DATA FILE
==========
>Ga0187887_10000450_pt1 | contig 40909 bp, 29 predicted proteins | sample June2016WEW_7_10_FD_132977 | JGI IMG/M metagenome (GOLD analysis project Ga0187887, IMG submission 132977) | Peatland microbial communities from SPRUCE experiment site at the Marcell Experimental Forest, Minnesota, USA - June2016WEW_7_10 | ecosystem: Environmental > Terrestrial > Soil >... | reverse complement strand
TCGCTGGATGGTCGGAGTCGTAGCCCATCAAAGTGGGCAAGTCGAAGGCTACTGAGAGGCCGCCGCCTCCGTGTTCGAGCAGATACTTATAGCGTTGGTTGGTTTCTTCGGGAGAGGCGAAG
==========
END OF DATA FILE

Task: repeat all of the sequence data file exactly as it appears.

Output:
>Ga0187887_10000450_pt1 | contig 40909 bp, 29 predicted proteins | sample June2016WEW_7_10_FD_132977 | JGI IMG/M metagenome (GOLD analysis project Ga0187887, IMG submission 132977) | Peatland microbial communities from SPRUCE experiment site at the Marcell Experimental Forest, Minnesota, USA - June2016WEW_7_10 | ecosystem: Environmental > Terrestrial > Soil >... | reverse complement strand
TCGCTGGATGGTCGGAGTCGTAGCCCATCAAAGTGGGCAAGTCGAAGGCTACTGAGAGGCCGCCGCCTCCGTGTTCGAGCAGATACTTATAGCGTTGGTTGGTTTCTTCGGGAGAGGCGAAG